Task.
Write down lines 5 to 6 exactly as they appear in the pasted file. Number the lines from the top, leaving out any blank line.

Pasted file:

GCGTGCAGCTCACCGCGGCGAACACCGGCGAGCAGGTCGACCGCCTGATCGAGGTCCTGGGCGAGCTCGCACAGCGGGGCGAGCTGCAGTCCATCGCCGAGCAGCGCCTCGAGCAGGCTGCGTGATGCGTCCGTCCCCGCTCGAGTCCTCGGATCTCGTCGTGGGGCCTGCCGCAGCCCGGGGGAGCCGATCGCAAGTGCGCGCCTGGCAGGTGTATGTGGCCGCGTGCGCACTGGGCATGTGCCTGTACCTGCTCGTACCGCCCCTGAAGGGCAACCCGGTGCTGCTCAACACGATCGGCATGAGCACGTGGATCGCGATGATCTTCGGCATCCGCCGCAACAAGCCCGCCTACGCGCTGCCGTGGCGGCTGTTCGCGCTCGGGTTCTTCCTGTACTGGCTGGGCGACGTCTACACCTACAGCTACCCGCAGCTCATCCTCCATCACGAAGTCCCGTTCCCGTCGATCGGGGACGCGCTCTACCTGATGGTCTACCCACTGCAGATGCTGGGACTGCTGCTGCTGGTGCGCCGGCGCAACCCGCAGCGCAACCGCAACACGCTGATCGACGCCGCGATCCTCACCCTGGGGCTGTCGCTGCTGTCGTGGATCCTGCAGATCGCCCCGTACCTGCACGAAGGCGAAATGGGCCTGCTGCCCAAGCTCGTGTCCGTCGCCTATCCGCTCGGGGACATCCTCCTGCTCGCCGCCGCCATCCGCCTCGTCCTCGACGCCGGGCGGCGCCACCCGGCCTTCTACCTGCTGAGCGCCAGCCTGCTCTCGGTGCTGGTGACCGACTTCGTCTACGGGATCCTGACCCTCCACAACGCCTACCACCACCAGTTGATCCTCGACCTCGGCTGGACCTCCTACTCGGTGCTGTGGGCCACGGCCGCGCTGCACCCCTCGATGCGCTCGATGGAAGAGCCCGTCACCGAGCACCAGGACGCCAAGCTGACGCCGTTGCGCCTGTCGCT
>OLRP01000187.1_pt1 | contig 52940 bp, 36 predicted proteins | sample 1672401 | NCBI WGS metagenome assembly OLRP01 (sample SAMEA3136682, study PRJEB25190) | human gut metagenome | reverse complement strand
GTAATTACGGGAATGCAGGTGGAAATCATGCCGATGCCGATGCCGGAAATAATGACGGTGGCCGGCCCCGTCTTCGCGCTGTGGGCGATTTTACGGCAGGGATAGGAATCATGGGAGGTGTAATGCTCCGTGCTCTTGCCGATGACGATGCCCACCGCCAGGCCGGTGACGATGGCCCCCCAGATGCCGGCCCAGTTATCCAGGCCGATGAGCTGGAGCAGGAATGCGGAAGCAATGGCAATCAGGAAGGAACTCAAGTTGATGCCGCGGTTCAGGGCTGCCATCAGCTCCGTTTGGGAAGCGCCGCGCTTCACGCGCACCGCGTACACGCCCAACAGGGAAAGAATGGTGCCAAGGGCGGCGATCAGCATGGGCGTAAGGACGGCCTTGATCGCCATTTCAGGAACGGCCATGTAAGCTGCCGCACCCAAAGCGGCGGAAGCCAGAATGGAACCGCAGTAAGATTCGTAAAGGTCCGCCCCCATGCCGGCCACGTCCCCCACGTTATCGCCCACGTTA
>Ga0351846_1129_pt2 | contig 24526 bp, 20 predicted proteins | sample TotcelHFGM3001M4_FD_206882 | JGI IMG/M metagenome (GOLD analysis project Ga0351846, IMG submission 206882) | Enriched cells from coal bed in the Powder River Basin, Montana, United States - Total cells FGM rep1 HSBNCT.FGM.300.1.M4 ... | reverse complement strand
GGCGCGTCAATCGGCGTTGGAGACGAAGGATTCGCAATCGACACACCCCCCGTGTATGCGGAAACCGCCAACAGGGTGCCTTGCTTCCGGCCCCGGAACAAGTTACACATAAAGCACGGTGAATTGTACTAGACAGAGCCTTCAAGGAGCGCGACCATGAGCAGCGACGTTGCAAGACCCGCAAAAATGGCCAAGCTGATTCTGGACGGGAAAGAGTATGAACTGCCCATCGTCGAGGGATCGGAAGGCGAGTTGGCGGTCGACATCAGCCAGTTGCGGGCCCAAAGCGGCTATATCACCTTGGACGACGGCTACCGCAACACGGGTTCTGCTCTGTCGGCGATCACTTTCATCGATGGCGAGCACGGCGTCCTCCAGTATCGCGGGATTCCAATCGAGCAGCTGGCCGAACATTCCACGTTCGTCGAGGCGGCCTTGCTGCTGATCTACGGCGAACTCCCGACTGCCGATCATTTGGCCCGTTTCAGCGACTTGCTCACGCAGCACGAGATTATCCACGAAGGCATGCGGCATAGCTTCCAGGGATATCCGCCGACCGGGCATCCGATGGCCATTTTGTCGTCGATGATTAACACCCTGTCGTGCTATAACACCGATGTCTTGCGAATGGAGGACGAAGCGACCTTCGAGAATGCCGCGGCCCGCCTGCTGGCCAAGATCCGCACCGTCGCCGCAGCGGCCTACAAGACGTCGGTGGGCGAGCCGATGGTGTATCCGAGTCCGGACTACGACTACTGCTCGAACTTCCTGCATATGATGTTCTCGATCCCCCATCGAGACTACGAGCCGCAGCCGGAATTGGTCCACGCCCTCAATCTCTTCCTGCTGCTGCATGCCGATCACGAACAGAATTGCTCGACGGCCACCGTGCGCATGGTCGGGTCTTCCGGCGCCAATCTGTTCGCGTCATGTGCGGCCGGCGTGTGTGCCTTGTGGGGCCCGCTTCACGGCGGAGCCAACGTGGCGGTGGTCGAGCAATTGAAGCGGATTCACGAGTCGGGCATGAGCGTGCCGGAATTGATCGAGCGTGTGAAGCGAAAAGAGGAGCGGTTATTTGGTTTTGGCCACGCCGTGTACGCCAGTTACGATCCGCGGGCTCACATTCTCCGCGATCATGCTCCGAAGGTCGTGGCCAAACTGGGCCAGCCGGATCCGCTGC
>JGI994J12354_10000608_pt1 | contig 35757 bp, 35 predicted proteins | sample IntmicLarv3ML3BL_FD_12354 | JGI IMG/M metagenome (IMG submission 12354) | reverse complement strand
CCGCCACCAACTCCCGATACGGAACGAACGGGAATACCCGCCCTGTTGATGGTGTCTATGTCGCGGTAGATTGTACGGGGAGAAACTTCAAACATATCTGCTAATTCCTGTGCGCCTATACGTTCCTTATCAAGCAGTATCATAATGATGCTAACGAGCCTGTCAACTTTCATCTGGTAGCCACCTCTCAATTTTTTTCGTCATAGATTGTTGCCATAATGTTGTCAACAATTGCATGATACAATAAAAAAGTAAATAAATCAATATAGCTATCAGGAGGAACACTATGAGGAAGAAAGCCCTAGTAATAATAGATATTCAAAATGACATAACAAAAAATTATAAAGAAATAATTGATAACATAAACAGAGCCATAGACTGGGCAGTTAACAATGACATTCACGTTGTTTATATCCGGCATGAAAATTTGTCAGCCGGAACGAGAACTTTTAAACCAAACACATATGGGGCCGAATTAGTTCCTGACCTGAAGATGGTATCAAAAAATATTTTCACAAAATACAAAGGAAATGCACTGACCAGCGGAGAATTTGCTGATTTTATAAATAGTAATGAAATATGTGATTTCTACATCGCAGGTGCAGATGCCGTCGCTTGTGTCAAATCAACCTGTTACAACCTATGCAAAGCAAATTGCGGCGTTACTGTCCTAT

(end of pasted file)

GGCGCGTCAATCGGCGTTGGAGACGAAGGATTCGCAATCGACACACCCCCCGTGTATGCGGAAACCGCCAACAGGGTGCCTTGCTTCCGGCCCCGGAACAAGTTACACATAAAGCACGGTGAATTGTACTAGACAGAGCCTTCAAGGAGCGCGACCATGAGCAGCGACGTTGCAAGACCCGCAAAAATGGCCAAGCTGATTCTGGACGGGAAAGAGTATGAACTGCCCATCGTCGAGGGATCGGAAGGCGAGTTGGCGGTCGACATCAGCCAGTTGCGGGCCCAAAGCGGCTATATCACCTTGGACGACGGCTACCGCAACACGGGTTCTGCTCTGTCGGCGATCACTTTCATCGATGGCGAGCACGGCGTCCTCCAGTATCGCGGGATTCCAATCGAGCAGCTGGCCGAACATTCCACGTTCGTCGAGGCGGCCTTGCTGCTGATCTACGGCGAACTCCCGACTGCCGATCATTTGGCCCGTTTCAGCGACTTGCTCACGCAGCACGAGATTATCCACGAAGGCATGCGGCATAGCTTCCAGGGATATCCGCCGACCGGGCATCCGATGGCCATTTTGTCGTCGATGATTAACACCCTGTCGTGCTATAACACCGATGTCTTGCGAATGGAGGACGAAGCGACCTTCGAGAATGCCGCGGCCCGCCTGCTGGCCAAGATCCGCACCGTCGCCGCAGCGGCCTACAAGACGTCGGTGGGCGAGCCGATGGTGTATCCGAGTCCGGACTACGACTACTGCTCGAACTTCCTGCATATGATGTTCTCGATCCCCCATCGAGACTACGAGCCGCAGCCGGAATTGGTCCACGCCCTCAATCTCTTCCTGCTGCTGCATGCCGATCACGAACAGAATTGCTCGACGGCCACCGTGCGCATGGTCGGGTCTTCCGGCGCCAATCTGTTCGCGTCATGTGCGGCCGGCGTGTGTGCCTTGTGGGGCCCGCTTCACGGCGGAGCCAACGTGGCGGTGGTCGAGCAATTGAAGCGGATTCACGAGTCGGGCATGAGCGTGCCGGAATTGATCGAGCGTGTGAAGCGAAAAGAGGAGCGGTTATTTGGTTTTGGCCACGCCGTGTACGCCAGTTACGATCCGCGGGCTCACATTCTCCGCGATCATGCTCCGAAGGTCGTGGCCAAACTGGGCCAGCCGGATCCGCTGC
>JGI994J12354_10000608_pt1 | contig 35757 bp, 35 predicted proteins | sample IntmicLarv3ML3BL_FD_12354 | JGI IMG/M metagenome (IMG submission 12354) | reverse complement strand